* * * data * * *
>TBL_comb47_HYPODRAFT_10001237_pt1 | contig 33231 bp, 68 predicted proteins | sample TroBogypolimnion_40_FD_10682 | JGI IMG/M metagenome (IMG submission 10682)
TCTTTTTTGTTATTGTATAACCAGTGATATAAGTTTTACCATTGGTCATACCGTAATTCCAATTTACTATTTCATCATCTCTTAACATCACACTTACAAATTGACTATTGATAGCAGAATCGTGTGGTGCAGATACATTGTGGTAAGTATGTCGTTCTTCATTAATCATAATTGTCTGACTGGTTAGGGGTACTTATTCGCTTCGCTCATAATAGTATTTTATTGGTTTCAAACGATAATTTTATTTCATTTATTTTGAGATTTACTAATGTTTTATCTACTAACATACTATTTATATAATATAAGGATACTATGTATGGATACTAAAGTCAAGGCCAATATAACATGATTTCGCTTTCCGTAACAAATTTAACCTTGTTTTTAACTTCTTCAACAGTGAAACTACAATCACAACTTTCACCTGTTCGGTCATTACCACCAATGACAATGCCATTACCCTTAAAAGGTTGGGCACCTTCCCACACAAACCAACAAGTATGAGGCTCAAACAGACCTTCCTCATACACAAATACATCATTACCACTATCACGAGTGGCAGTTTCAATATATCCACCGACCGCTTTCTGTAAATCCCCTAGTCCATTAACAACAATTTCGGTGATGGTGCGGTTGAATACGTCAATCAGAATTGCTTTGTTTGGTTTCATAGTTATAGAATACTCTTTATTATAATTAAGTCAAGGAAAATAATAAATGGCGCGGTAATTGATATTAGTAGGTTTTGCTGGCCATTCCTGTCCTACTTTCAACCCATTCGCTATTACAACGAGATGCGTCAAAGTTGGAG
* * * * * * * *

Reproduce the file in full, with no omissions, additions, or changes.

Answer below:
>TBL_comb47_HYPODRAFT_10001237_pt1 | contig 33231 bp, 68 predicted proteins | sample TroBogypolimnion_40_FD_10682 | JGI IMG/M metagenome (IMG submission 10682)
TCTTTTTTGTTATTGTATAACCAGTGATATAAGTTTTACCATTGGTCATACCGTAATTCCAATTTACTATTTCATCATCTCTTAACATCACACTTACAAATTGACTATTGATAGCAGAATCGTGTGGTGCAGATACATTGTGGTAAGTATGTCGTTCTTCATTAATCATAATTGTCTGACTGGTTAGGGGTACTTATTCGCTTCGCTCATAATAGTATTTTATTGGTTTCAAACGATAATTTTATTTCATTTATTTTGAGATTTACTAATGTTTTATCTACTAACATACTATTTATATAATATAAGGATACTATGTATGGATACTAAAGTCAAGGCCAATATAACATGATTTCGCTTTCCGTAACAAATTTAACCTTGTTTTTAACTTCTTCAACAGTGAAACTACAATCACAACTTTCACCTGTTCGGTCATTACCACCAATGACAATGCCATTACCCTTAAAAGGTTGGGCACCTTCCCACACAAACCAACAAGTATGAGGCTCAAACAGACCTTCCTCATACACAAATACATCATTACCACTATCACGAGTGGCAGTTTCAATATATCCACCGACCGCTTTCTGTAAATCCCCTAGTCCATTAACAACAATTTCGGTGATGGTGCGGTTGAATACGTCAATCAGAATTGCTTTGTTTGGTTTCATAGTTATAGAATACTCTTTATTATAATTAAGTCAAGGAAAATAATAAATGGCGCGGTAATTGATATTAGTAGGTTTTGCTGGCCATTCCTGTCCTACTTTCAACCCATTCGCTATTACAACGAGATGCGTCAAAGTTGGAG